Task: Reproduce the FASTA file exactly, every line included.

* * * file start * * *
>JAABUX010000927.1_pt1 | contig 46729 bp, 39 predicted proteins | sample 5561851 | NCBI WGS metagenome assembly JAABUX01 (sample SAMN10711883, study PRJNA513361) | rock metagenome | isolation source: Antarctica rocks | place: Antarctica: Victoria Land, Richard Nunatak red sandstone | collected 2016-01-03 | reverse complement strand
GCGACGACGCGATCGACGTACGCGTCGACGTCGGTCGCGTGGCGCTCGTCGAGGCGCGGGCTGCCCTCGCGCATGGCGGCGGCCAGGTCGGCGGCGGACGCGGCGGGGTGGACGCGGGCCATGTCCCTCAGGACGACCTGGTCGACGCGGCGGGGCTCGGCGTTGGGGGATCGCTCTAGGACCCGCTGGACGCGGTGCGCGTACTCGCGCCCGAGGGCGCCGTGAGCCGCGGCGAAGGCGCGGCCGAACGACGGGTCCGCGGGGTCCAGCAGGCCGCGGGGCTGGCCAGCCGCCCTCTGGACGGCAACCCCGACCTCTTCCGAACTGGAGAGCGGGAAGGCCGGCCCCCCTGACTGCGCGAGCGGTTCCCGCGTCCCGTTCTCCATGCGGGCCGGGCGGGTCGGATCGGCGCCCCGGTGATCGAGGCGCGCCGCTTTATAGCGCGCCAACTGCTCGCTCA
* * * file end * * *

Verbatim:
>JAABUX010000927.1_pt1 | contig 46729 bp, 39 predicted proteins | sample 5561851 | NCBI WGS metagenome assembly JAABUX01 (sample SAMN10711883, study PRJNA513361) | rock metagenome | isolation source: Antarctica rocks | place: Antarctica: Victoria Land, Richard Nunatak red sandstone | collected 2016-01-03 | reverse complement strand
GCGACGACGCGATCGACGTACGCGTCGACGTCGGTCGCGTGGCGCTCGTCGAGGCGCGGGCTGCCCTCGCGCATGGCGGCGGCCAGGTCGGCGGCGGACGCGGCGGGGTGGACGCGGGCCATGTCCCTCAGGACGACCTGGTCGACGCGGCGGGGCTCGGCGTTGGGGGATCGCTCTAGGACCCGCTGGACGCGGTGCGCGTACTCGCGCCCGAGGGCGCCGTGAGCCGCGGCGAAGGCGCGGCCGAACGACGGGTCCGCGGGGTCCAGCAGGCCGCGGGGCTGGCCAGCCGCCCTCTGGACGGCAACCCCGACCTCTTCCGAACTGGAGAGCGGGAAGGCCGGCCCCCCTGACTGCGCGAGCGGTTCCCGCGTCCCGTTCTCCATGCGGGCCGGGCGGGTCGGATCGGCGCCCCGGTGATCGAGGCGCGCCGCTTTATAGCGCGCCAACTGCTCGCTCA